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The decline of design

About a week ago, I wrote about the craft of web development

I’m coming to realize that a lot of my dissatisfaction with the state of the web is that I view web development as a craft, but as a profession we’re in the late-stage industrial age.

In response, I had a handful of folks point me to this fantastic article by Thomas M. Semmler on Craft vs. Industry.

It’s full of quotable bits, and you should go read the whole thing, but a few parts really jumped out at me.

For instance, here, Thomas talks about design shifting from user-focused to org-focused…

The larger premise of design has degraded over the years, in my opinion. As it got more embraced into the industrial process, it did so by devaluing the perspective of the people for whom the discipline used to design and replacing it with the perspective of companies. This is the price that design continues to pay for its seat at the capitalist table. In my opinion, the cost is too high to be worth it…

UX Design used to stand for “User Experience”, but in order to get our seat at the table, we had to degrade it so much that it has long since shifted its meaning to “User Exploitation”, as Mark Hurst writes. The practice of UX, removed so far from its subject that it now considers the company itself the subject of their work, is now being used for bad-faith manipulation to increase capitalist numbers.

And here, he discusses the decline of quality in what we’re building and a disinterest in craftsmanship from the people doing the building…

This coincides with the fact that we are now broadly regarding websites as software, but we’re not calling them websites. We’re calling them “Apps”. And it makes sense—we have entirely normalized the practice of having our websites controlled by JavaScript from server to client because JavaScript is mature now and thus appealing to traditional programmers, who used to shun it fiercely…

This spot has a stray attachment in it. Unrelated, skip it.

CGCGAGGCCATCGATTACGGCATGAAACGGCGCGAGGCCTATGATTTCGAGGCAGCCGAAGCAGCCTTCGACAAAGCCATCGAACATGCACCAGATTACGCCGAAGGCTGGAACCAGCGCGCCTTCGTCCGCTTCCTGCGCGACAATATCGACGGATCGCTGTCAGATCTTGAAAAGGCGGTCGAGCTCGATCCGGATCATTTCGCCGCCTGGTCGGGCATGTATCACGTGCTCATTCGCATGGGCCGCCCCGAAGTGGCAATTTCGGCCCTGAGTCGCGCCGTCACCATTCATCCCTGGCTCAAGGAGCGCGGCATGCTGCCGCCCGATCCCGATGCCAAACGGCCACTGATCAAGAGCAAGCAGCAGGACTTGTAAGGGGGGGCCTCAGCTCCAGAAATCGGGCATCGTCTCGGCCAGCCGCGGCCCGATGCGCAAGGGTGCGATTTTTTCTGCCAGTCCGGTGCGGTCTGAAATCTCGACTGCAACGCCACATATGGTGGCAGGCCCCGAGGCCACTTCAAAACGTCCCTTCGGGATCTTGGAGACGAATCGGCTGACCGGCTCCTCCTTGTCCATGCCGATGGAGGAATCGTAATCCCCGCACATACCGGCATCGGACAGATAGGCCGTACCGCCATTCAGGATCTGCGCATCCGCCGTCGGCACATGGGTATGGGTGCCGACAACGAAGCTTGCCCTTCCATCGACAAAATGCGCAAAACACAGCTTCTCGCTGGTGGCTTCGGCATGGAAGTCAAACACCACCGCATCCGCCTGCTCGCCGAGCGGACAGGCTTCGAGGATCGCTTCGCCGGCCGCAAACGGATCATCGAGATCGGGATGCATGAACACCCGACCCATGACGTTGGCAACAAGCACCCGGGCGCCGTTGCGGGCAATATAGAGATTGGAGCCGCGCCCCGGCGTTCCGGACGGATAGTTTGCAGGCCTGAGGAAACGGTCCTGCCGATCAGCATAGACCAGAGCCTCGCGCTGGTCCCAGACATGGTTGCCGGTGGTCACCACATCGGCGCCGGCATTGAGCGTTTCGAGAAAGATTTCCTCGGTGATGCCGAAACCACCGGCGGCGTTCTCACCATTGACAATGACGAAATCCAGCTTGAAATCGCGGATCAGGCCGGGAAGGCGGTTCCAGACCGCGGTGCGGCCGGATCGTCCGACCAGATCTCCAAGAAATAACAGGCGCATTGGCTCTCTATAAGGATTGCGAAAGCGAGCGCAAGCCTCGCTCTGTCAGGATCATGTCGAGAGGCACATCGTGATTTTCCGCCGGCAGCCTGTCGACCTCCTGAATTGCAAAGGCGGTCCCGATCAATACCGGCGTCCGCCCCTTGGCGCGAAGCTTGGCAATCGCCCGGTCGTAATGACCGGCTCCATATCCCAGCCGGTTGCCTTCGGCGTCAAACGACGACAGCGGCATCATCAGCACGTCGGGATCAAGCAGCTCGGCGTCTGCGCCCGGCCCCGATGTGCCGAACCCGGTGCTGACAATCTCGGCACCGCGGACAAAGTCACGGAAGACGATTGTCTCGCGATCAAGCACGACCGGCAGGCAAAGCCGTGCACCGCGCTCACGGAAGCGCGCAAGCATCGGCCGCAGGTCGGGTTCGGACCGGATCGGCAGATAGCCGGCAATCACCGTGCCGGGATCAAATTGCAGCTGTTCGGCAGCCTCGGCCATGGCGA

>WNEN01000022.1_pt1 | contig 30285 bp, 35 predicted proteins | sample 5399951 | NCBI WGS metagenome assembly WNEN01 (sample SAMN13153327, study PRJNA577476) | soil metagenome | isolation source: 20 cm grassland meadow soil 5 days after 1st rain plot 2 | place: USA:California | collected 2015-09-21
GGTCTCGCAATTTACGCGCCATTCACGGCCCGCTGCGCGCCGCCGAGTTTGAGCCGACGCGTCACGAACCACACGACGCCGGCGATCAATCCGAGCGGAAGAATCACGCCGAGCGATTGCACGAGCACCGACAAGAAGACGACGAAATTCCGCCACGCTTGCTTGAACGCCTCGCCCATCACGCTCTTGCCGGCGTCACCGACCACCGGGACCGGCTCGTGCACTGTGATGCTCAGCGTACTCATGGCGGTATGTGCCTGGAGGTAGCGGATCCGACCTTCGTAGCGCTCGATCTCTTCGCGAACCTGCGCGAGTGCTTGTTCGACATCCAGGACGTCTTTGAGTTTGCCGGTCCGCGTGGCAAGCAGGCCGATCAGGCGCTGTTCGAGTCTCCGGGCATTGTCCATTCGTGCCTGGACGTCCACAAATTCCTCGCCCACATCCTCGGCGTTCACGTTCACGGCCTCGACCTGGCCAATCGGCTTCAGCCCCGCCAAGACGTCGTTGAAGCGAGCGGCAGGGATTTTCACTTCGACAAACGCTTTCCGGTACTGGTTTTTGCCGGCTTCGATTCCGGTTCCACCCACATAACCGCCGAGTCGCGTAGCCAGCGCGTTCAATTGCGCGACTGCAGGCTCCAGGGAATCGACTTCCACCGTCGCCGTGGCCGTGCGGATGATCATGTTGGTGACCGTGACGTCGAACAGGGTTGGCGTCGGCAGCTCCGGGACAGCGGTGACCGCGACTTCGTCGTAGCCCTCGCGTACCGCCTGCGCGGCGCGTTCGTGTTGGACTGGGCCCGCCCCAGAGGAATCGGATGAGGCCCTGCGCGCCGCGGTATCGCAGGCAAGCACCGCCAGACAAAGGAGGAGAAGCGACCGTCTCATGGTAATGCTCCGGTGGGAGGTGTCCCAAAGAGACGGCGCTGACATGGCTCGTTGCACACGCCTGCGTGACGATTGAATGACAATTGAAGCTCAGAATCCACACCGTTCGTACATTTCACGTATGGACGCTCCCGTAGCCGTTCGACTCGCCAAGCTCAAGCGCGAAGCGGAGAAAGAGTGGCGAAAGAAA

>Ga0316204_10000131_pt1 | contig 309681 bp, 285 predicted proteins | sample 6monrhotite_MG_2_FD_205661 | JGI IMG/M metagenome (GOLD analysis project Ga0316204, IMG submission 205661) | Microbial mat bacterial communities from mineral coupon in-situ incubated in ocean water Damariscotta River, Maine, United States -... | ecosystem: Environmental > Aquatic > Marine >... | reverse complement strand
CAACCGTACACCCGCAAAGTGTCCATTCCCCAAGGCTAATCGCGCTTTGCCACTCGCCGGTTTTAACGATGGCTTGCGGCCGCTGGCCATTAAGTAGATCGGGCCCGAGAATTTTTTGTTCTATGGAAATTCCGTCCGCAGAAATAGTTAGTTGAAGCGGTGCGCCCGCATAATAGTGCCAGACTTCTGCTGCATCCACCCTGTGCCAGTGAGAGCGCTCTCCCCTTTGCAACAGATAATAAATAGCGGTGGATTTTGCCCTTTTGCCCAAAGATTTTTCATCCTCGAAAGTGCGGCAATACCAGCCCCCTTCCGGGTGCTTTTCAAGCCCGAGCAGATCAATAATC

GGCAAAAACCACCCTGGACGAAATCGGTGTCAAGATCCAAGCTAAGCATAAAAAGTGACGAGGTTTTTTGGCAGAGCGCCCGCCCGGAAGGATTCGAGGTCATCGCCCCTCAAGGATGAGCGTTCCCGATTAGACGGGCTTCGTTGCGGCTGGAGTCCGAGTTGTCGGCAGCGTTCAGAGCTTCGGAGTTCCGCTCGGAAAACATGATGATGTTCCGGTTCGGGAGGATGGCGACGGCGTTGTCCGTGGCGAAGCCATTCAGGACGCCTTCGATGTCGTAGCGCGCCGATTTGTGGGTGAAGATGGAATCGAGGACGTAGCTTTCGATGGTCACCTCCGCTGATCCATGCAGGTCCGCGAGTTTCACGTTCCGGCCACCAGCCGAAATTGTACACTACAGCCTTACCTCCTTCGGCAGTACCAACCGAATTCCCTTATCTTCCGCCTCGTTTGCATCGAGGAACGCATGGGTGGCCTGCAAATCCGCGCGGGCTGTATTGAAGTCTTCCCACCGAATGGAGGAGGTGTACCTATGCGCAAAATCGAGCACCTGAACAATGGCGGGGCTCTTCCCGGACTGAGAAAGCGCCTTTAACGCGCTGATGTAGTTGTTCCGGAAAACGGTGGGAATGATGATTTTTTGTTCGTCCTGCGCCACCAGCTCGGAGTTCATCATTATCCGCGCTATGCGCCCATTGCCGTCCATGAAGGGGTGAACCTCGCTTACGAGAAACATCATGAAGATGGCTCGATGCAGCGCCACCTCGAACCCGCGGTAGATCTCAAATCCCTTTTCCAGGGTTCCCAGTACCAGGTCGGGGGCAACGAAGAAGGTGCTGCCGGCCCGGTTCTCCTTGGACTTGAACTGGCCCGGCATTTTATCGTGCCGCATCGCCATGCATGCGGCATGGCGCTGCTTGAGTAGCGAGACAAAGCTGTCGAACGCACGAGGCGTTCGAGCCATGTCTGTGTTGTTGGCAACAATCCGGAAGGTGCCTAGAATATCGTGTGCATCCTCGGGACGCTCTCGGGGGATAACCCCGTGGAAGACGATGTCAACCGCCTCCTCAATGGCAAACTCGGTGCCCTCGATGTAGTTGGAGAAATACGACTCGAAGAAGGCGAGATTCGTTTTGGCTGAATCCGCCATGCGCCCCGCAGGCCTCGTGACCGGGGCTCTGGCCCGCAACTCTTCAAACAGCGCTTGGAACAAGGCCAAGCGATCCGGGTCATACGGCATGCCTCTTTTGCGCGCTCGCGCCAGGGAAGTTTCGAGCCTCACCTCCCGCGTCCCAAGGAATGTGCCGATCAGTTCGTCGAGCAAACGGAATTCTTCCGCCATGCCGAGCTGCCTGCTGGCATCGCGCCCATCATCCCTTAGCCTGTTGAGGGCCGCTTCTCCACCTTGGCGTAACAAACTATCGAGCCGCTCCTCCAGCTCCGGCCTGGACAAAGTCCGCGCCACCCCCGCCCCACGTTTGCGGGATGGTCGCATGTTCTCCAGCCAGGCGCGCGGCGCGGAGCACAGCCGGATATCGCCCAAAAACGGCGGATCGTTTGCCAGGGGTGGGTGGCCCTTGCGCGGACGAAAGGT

This change in the demographics of those who write code has made it easier to hire for these positions. A website entirely rendered in JavaScript can be worked on by someone with a University Degree, in which they are rarely taught about the special relationship between HTML, CSS, and JavaScript, but are instead told that CSS and HTML are not real programming languages.

But this really gets to the thrust of it for me!

I consider this a conflict between two identities: the craftsperson and the factory worker. The craftsperson wants to do what honors the values of the craft, but the factory worker needs to do what will keep them employed or employable.

Thomas goes far deeper than I did in exploring the compromises you make a professional when pressed between these conflicting wants, and how you might reach a happy place anyways.

Go read the whole thing here. And if you have thoughts, I’d love to hear them.